I’ve been having a sleep problem. Not personally. But with my Mac Pro.
Consider this column a work in progress. I’m still not exactly sure what is going on, but I’m getting close to figuring it out.
The problem is that, after I manually select the Sleep command for my 2009 Mac Pro, it often (but not always) goes to sleep and immediately reawakens. If I then select Sleep a second time, the Mac successfully goes to sleep and stays there.
This symptom can be especially irritating if I select Sleep and leave my office before waiting to see if the machine truly goes down for its nap. I return some time later and find that the Mac is still very much awake.
Why is this happening?
I investigated numerous possible causes and ruled most of them out. For example, I can confirm that it is not due to a Bluetooth device waking up my Mac. I eventually narrowed the cause down to two, possibly interacting, factors.
The first factor is Mac OS X’s Wake on Demand feature. This works, in combination with an AirPort Base Station or Time Capsule, to allow other devices on a network to temporarily wake up a sleeping device and perform a requested action. To enable this feature, you go to the Energy Saver System Preferences pane and select “Wake for network access.” I had done this for my Mac Pro.
Apple notes that, even without a specific network request, “Macs that have Wake on Demand enabled will occasionally wake for a brief time, without lighting the screen, in order to maintain registrations with the Bonjour Sleep Proxy.” The Mac should then return to sleep. An alert message, warning you that this can happen, appears when you first enable the feature in Energy Saver:
According to posts in Apple’s Discussions forums, this “maintenance” waking will happen about once every two hours. I checked my Mac Pro’s Console log and confirmed that this is so. Messages such as the following appear about every two hours when the Mac is asleep:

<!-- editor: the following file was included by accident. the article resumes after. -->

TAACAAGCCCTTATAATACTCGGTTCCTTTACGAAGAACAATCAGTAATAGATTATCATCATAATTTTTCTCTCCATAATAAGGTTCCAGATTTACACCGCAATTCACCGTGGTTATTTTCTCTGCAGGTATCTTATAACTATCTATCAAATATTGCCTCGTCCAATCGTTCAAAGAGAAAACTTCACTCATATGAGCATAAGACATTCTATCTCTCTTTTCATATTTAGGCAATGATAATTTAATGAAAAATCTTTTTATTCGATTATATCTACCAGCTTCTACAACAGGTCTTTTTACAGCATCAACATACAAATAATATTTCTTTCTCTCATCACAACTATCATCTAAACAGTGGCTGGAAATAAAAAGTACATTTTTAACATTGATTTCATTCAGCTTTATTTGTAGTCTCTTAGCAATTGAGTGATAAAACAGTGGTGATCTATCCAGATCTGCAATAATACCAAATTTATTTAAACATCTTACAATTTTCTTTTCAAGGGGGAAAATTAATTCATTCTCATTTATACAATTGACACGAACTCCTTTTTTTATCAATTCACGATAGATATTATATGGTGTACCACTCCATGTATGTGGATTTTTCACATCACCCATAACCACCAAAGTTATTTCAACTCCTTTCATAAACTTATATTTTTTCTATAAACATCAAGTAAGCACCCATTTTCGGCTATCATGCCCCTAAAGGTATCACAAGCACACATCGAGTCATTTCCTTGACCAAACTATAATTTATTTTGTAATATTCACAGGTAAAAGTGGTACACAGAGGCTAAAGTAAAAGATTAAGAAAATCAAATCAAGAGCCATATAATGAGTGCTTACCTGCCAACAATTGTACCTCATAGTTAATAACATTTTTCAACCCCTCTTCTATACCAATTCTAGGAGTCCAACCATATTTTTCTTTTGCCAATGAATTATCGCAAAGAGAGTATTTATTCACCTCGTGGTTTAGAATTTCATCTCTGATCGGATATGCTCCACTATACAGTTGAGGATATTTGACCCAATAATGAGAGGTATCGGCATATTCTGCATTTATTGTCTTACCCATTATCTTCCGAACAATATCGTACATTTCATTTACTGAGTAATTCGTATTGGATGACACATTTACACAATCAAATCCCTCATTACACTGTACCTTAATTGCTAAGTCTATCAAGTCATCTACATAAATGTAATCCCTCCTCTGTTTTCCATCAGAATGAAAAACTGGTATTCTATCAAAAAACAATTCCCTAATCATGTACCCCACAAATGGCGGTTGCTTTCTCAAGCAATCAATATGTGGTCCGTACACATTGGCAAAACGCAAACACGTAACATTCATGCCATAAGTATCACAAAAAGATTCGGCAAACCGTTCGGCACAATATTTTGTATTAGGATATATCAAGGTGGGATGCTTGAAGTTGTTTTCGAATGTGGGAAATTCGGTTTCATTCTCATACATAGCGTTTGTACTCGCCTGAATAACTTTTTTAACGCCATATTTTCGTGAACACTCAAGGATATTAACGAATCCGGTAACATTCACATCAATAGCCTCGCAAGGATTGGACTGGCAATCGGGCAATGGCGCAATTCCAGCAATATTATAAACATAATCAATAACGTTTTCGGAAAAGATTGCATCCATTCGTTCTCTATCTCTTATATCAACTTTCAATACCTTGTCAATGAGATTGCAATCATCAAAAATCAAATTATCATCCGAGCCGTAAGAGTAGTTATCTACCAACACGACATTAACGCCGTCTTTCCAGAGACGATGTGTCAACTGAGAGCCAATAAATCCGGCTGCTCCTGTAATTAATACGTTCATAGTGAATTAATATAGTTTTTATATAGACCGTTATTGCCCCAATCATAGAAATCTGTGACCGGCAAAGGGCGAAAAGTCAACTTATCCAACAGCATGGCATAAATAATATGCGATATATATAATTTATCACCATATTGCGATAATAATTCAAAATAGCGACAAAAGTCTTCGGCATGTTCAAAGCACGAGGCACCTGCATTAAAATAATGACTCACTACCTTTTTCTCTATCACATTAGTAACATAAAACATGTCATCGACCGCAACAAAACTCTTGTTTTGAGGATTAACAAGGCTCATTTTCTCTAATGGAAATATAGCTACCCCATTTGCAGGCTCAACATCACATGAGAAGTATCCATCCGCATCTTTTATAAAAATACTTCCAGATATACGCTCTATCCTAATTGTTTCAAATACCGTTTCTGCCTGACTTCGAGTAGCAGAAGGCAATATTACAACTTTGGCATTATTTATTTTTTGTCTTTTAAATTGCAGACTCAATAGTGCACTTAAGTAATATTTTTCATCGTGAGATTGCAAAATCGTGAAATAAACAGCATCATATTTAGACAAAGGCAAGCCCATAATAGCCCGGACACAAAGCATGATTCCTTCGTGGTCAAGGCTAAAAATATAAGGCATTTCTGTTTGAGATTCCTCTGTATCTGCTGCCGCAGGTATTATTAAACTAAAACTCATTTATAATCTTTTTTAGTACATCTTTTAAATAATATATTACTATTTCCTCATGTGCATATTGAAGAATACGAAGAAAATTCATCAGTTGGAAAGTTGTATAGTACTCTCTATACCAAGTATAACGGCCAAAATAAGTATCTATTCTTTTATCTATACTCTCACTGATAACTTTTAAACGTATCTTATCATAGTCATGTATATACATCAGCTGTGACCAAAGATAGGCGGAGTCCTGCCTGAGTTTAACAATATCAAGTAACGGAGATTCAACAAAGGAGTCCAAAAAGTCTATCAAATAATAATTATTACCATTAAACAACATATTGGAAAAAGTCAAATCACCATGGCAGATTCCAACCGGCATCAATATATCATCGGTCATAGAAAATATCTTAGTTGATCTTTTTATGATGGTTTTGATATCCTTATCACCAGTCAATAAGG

RTC stands for Real Time Clock. A “maintenance alarm” is how Console describes the periodic “Wake on Demand” checks. If I disable “Wake on Demand,” these messages stop.
This feature, however, should not cause my Mac Pro to wake up immediately after putting it to sleep. And it doesn’t. At least not by itself. This brings me to the second factor: Scheduled wake ups. If you again go to the Energy Saver System Preferences pane and click the Schedule button, a sheet drops down. From here, you can schedule a time to automatically wake up your Mac. I’ve set my Mac Pro to wake up every day at 8:10 AM:
In the Mac’s Console logs, these scheduled wake ups correspond to an RTC alarm message, but not a “maintenance alarm.” Here is an example (note that 15:10:00 is GMT time for 8:10:00 PT):
So far, everything appears fine. The critical Console message is the one that appears after my Mac Pro spontaneously and erroneously re-awakens:
It looks just about the same as a scheduled wakeup message, with one exception. The 15:10:00 time is earlier than 16:38:02, the time when I manually put the Mac Pro to sleep. If my Mac Pro could speak, I imagine it might say: “Oops. I was supposed to wake up at 15:10. It’s now 16:38 and I’m asleep. I’m late. I better wake up immediately.” And it does.
Having done this, the schedule is updated so that it is now correctly set to wake up automatically at 15:10 the next morning. That’s why, if I put the Mac to sleep a second time, it stays asleep.
The question is: How does this time mix-up occur? Here is where I am still uncertain. The scheduled wake-up day and time is stored in a file called com.apple.AutoWake.plist, located in /Library/Preferences/SystemConfiguration. It’s possible that something is amiss with this file and that it is not always updated properly. However, I’ve checked the file on my Mac Pro and it seems to be in good working order. Still, according to some reports I have read, it might help to delete this file and allow the Mac to create a new one. I haven’t tried this as yet.
I did turn off the “Wake on Demand” feature two days ago. Since doing this, I have not had a “re-wake” error. I don’t take this as definitive proof, but it suggests that the two factors may be related. One possibility is that there is a bug such that, when both Wake on Demand is enabled and an automatic wake is scheduled, the symptom occurs. If so, this means that if I re-enable Wake on Demand and turn off the scheduled wake-up, the symptom should similarly vanish. I have not yet had time to confirm this. Progress is made difficult by the fact that the symptom only occurs sporadically.
I’ll continue to investigate. If I learn more, I’ll let you know.